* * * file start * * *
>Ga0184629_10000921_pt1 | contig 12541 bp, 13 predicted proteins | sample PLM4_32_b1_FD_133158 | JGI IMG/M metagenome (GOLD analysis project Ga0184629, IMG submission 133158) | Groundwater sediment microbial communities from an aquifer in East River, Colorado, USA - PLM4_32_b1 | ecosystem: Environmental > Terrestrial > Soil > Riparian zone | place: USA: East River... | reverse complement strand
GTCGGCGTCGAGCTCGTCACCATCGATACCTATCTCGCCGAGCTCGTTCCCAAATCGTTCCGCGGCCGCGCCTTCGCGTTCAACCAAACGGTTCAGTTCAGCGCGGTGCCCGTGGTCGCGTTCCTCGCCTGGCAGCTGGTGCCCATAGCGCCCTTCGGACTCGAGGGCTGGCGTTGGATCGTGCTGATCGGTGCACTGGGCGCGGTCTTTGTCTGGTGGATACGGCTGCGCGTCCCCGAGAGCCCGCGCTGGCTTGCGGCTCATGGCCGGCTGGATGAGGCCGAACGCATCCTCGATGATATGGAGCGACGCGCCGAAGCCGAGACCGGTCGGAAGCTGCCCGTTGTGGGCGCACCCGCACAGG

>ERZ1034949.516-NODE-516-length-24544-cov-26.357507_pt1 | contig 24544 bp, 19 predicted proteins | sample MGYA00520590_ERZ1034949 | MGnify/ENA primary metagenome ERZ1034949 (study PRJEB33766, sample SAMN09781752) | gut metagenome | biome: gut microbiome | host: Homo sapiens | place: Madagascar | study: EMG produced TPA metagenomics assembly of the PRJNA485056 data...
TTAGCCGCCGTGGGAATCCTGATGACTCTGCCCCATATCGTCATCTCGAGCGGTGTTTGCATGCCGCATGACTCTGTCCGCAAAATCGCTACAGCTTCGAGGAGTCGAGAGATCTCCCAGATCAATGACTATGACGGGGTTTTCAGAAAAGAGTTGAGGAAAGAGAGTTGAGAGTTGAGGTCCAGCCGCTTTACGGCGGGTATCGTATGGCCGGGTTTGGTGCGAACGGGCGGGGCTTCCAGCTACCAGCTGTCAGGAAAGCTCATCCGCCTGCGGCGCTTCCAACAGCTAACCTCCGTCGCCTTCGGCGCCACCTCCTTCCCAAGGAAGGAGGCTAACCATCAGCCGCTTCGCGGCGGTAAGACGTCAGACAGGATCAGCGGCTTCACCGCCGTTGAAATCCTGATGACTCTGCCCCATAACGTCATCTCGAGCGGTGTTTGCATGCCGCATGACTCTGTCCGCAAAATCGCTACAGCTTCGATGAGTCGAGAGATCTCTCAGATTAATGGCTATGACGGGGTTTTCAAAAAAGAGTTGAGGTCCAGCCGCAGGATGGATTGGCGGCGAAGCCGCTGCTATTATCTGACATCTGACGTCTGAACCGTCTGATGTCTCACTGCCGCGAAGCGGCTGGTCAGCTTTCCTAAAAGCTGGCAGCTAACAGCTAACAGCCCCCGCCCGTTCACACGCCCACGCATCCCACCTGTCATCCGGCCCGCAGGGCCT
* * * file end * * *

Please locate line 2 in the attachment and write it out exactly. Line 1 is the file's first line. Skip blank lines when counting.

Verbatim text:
GTCGGCGTCGAGCTCGTCACCATCGATACCTATCTCGCCGAGCTCGTTCCCAAATCGTTCCGCGGCCGCGCCTTCGCGTTCAACCAAACGGTTCAGTTCAGCGCGGTGCCCGTGGTCGCGTTCCTCGCCTGGCAGCTGGTGCCCATAGCGCCCTTCGGACTCGAGGGCTGGCGTTGGATCGTGCTGATCGGTGCACTGGGCGCGGTCTTTGTCTGGTGGATACGGCTGCGCGTCCCCGAGAGCCCGCGCTGGCTTGCGGCTCATGGCCGGCTGGATGAGGCCGAACGCATCCTCGATGATATGGAGCGACGCGCCGAAGCCGAGACCGGTCGGAAGCTGCCCGTTGTGGGCGCACCCGCACAGG